All that aside, I can tell you that what you are trying to do simply will not work. Once you plot your barcode along a path, it will become distorted. To "straighten out the path" and get a readable code, you'd have a complicated process requiring you to determine a centerline, plot the widths at the centerline, and reconstruct lines based on those widths. While that sounds theoretically possible, what are the odds someone will actually do that - and do it precisely enough that they can read your code?

1 - From a purely aesthetic viewpoint, fake barcodes can be just as stylish as real barcodes. The difficulty is incorporating usable barcodes.

  • Yes, I have done research on barcodes and I am aware that each one is different. I specifically want code 128 which does indeed have a start and stop character as well as encoding, check character and quiet zones. This is why the fonts do not work. In your example, that specific picture works, probably as it was generated as a demo. However using the fonts itself yields nothing readable: i.minus.com/jbCdLCaouBrAX.png (made with code 39 from DaFont). Furthermore, the software you linked is a barcode generator software and does not allow anything in photoshop at all. (It is not a font)
    – ParoX
    Aug 13, 2012 at 21:39
  • Also I want to comment that it's suppose to very cryptic but not super impossible to detect, given the path is based on parametric plot (16 sin^3 t, 13 cos t - 5 cos 2t - 2 cos 3t - cos 4t) for the heart shape, it would be mathematically possible to convert it back to a readable barcode.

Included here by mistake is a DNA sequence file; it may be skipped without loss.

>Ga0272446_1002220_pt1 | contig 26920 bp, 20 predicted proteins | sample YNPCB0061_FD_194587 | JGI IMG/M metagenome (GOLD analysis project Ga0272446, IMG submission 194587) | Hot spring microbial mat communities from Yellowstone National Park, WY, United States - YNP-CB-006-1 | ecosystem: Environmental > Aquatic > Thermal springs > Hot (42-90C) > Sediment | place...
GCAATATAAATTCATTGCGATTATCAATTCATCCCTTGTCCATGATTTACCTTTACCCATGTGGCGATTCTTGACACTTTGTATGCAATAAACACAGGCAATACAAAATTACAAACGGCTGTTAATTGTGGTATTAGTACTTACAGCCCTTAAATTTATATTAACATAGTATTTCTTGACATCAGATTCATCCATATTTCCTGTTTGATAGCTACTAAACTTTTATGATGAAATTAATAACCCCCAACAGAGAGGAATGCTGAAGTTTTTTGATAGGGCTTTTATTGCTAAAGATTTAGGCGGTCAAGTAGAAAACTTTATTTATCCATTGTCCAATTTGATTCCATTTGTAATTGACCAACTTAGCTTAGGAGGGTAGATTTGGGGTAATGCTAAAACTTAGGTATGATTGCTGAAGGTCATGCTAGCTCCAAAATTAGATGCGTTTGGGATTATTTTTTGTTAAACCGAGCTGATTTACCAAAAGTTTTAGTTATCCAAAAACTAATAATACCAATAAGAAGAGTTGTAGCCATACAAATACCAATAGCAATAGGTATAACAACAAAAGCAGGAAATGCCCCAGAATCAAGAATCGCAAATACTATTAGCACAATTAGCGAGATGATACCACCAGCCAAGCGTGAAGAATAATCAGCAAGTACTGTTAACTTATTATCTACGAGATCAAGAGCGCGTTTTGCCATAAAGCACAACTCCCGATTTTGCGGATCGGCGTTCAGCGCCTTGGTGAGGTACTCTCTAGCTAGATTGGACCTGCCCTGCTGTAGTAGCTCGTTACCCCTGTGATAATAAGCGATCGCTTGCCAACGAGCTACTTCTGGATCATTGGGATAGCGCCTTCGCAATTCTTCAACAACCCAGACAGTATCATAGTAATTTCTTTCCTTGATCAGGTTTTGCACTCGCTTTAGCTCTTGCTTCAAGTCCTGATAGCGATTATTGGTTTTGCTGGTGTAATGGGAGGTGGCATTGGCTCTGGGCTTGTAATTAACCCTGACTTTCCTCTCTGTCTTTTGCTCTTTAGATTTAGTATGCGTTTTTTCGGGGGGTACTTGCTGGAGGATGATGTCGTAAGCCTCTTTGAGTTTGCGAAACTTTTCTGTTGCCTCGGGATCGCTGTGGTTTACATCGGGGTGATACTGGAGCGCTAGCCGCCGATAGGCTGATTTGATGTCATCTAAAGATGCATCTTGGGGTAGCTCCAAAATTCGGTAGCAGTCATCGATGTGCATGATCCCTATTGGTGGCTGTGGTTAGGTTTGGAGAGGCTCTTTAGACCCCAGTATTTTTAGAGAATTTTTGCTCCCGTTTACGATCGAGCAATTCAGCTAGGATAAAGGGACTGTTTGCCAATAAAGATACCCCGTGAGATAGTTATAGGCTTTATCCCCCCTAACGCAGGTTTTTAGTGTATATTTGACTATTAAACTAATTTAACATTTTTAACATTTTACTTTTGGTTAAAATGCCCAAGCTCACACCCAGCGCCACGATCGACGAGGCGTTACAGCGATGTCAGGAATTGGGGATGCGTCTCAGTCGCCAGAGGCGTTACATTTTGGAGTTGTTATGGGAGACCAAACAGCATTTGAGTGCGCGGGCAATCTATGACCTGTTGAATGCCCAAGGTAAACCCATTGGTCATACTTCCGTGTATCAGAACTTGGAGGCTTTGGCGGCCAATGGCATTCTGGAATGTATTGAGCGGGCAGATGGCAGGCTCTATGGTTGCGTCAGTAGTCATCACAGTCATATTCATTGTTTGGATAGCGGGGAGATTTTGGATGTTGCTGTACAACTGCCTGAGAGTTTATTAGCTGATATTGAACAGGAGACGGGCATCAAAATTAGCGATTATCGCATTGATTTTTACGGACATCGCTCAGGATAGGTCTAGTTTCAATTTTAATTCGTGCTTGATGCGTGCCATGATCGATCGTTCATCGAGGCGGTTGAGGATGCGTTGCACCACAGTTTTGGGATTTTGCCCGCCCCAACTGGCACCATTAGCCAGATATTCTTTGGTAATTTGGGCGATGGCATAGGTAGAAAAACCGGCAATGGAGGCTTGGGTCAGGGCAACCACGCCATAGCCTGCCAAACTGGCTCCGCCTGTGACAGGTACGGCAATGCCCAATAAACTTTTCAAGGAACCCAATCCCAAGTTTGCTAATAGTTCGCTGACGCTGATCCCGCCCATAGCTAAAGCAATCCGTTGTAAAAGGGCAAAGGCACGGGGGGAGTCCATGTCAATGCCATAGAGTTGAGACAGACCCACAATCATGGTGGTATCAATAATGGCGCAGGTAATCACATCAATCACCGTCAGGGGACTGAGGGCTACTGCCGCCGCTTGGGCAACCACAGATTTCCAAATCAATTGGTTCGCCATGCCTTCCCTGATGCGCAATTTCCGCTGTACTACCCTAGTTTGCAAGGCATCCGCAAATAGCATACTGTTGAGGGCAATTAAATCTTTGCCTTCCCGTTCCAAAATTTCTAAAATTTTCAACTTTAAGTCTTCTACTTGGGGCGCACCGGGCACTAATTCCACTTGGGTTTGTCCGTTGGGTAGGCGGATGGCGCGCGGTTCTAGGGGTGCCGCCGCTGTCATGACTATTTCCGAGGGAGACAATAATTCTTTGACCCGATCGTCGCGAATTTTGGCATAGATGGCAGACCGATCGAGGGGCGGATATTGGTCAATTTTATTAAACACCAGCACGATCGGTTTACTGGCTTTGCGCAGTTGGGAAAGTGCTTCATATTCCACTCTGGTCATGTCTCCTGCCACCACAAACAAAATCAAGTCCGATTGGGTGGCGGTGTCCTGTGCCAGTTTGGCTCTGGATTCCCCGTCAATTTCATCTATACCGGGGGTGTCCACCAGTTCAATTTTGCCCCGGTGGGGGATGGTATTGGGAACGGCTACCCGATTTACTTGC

– ParoX
    Aug 13, 2012 at 21:51
  • @BHare (1) Your question makes no mention of Code 128. (2) DaFont generated the image using the font listed and the text I provided. Another example with Code 39 from DaFont.. (3) The links were not intended to promote any software, the information they have listed on the page is good information. Links have been changed to Wikipedia to avoid confusion.
    – Farray
    Aug 13, 2012 at 22:13
  • @BHare Just noticed the question revision -- I don't know of a way to do what you're trying to do. The closest I can think of would be to do many small transforms using Envelope Distort (Illustrator) or Shear (Photoshop) - but neither of these will render particularly good results and, if you're still thinking about doing a puzzle out of a barcode, will certainly not be decipherable.
    – Farray
    Aug 13, 2012 at 22:24
  • (1) The question deals with putting an image on the path, not barcodes. (2) I made this assumption because it doens't work for me at all: youtube.com/watch?v=isQLxsD6ENw (3) I realize that now.
    – ParoX
    Aug 13, 2012 at 22:34

Download one of the free barcode fonts from dafont.com. Once you have the font in your system, open Photoshop and make a new Document. Next, select the Custom Shape Tool and pick the Heart shape and make a heart.